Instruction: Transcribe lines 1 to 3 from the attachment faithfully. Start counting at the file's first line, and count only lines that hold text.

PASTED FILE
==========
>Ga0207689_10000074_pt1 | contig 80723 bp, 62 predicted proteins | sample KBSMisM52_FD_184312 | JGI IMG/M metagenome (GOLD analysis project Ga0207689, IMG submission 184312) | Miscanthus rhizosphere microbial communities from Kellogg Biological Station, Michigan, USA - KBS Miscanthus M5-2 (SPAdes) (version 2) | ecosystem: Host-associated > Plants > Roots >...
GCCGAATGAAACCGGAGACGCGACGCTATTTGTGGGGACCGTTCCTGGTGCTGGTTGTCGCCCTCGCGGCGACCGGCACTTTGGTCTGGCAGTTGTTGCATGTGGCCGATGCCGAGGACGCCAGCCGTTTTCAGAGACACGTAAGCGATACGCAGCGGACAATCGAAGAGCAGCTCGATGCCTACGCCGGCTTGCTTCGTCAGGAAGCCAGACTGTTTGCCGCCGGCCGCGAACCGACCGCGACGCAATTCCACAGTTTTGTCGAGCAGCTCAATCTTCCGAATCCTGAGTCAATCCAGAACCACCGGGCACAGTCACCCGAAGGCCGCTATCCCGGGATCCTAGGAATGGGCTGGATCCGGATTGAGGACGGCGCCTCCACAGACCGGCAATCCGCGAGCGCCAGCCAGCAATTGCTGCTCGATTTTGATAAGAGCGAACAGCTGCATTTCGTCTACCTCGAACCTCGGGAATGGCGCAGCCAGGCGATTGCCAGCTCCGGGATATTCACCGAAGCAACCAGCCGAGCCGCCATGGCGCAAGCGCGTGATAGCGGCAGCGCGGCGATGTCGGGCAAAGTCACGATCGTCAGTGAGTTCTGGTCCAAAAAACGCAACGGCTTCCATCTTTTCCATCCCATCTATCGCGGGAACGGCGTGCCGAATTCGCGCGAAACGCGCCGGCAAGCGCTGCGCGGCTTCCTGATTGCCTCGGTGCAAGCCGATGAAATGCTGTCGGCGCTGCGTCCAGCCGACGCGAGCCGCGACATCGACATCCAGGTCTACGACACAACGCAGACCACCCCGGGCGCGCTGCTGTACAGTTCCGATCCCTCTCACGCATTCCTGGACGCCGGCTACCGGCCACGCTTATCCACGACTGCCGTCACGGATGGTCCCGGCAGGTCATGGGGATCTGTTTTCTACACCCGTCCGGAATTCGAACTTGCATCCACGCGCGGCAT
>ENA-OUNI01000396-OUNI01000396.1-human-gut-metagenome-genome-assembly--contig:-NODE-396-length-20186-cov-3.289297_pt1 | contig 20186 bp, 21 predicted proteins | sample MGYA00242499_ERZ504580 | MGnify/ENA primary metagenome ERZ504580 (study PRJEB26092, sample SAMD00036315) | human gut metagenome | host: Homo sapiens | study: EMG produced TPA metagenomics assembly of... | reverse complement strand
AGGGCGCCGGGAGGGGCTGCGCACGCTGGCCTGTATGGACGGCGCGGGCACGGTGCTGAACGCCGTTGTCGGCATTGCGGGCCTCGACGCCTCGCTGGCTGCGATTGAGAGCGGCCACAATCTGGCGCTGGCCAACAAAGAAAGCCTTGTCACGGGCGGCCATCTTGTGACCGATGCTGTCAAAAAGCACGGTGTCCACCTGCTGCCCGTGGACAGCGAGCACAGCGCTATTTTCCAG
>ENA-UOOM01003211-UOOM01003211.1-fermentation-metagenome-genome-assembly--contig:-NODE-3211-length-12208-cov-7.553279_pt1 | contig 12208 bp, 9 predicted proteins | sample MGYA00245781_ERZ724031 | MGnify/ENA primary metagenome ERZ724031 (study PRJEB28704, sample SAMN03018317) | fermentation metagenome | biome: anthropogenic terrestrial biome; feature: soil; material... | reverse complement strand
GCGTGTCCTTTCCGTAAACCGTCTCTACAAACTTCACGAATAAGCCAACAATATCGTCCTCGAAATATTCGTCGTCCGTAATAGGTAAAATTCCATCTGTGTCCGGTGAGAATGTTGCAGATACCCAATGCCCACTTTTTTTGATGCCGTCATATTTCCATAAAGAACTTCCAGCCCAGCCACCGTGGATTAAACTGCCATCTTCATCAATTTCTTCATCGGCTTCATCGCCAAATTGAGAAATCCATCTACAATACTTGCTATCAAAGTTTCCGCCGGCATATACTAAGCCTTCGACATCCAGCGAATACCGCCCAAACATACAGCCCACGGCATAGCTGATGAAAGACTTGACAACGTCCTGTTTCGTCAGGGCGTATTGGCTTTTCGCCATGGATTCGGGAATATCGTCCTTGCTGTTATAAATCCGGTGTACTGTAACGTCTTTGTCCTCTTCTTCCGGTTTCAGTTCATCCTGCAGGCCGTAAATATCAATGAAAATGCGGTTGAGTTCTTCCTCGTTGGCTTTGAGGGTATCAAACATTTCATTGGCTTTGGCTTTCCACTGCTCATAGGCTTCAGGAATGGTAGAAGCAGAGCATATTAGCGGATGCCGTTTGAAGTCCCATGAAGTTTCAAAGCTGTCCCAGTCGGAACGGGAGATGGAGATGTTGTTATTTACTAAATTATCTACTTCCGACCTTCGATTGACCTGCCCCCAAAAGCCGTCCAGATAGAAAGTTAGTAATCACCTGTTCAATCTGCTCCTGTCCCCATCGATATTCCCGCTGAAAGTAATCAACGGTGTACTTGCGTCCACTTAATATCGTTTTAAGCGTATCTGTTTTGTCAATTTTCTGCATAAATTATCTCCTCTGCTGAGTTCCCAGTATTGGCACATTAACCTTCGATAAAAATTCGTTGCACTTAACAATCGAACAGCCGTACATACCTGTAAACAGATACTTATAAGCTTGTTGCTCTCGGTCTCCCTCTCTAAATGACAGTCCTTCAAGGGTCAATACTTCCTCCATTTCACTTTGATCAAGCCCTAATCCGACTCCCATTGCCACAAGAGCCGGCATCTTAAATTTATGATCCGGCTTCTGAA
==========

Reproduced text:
>Ga0207689_10000074_pt1 | contig 80723 bp, 62 predicted proteins | sample KBSMisM52_FD_184312 | JGI IMG/M metagenome (GOLD analysis project Ga0207689, IMG submission 184312) | Miscanthus rhizosphere microbial communities from Kellogg Biological Station, Michigan, USA - KBS Miscanthus M5-2 (SPAdes) (version 2) | ecosystem: Host-associated > Plants > Roots >...
GCCGAATGAAACCGGAGACGCGACGCTATTTGTGGGGACCGTTCCTGGTGCTGGTTGTCGCCCTCGCGGCGACCGGCACTTTGGTCTGGCAGTTGTTGCATGTGGCCGATGCCGAGGACGCCAGCCGTTTTCAGAGACACGTAAGCGATACGCAGCGGACAATCGAAGAGCAGCTCGATGCCTACGCCGGCTTGCTTCGTCAGGAAGCCAGACTGTTTGCCGCCGGCCGCGAACCGACCGCGACGCAATTCCACAGTTTTGTCGAGCAGCTCAATCTTCCGAATCCTGAGTCAATCCAGAACCACCGGGCACAGTCACCCGAAGGCCGCTATCCCGGGATCCTAGGAATGGGCTGGATCCGGATTGAGGACGGCGCCTCCACAGACCGGCAATCCGCGAGCGCCAGCCAGCAATTGCTGCTCGATTTTGATAAGAGCGAACAGCTGCATTTCGTCTACCTCGAACCTCGGGAATGGCGCAGCCAGGCGATTGCCAGCTCCGGGATATTCACCGAAGCAACCAGCCGAGCCGCCATGGCGCAAGCGCGTGATAGCGGCAGCGCGGCGATGTCGGGCAAAGTCACGATCGTCAGTGAGTTCTGGTCCAAAAAACGCAACGGCTTCCATCTTTTCCATCCCATCTATCGCGGGAACGGCGTGCCGAATTCGCGCGAAACGCGCCGGCAAGCGCTGCGCGGCTTCCTGATTGCCTCGGTGCAAGCCGATGAAATGCTGTCGGCGCTGCGTCCAGCCGACGCGAGCCGCGACATCGACATCCAGGTCTACGACACAACGCAGACCACCCCGGGCGCGCTGCTGTACAGTTCCGATCCCTCTCACGCATTCCTGGACGCCGGCTACCGGCCACGCTTATCCACGACTGCCGTCACGGATGGTCCCGGCAGGTCATGGGGATCTGTTTTCTACACCCGTCCGGAATTCGAACTTGCATCCACGCGCGGCAT
>ENA-OUNI01000396-OUNI01000396.1-human-gut-metagenome-genome-assembly--contig:-NODE-396-length-20186-cov-3.289297_pt1 | contig 20186 bp, 21 predicted proteins | sample MGYA00242499_ERZ504580 | MGnify/ENA primary metagenome ERZ504580 (study PRJEB26092, sample SAMD00036315) | human gut metagenome | host: Homo sapiens | study: EMG produced TPA metagenomics assembly of... | reverse complement strand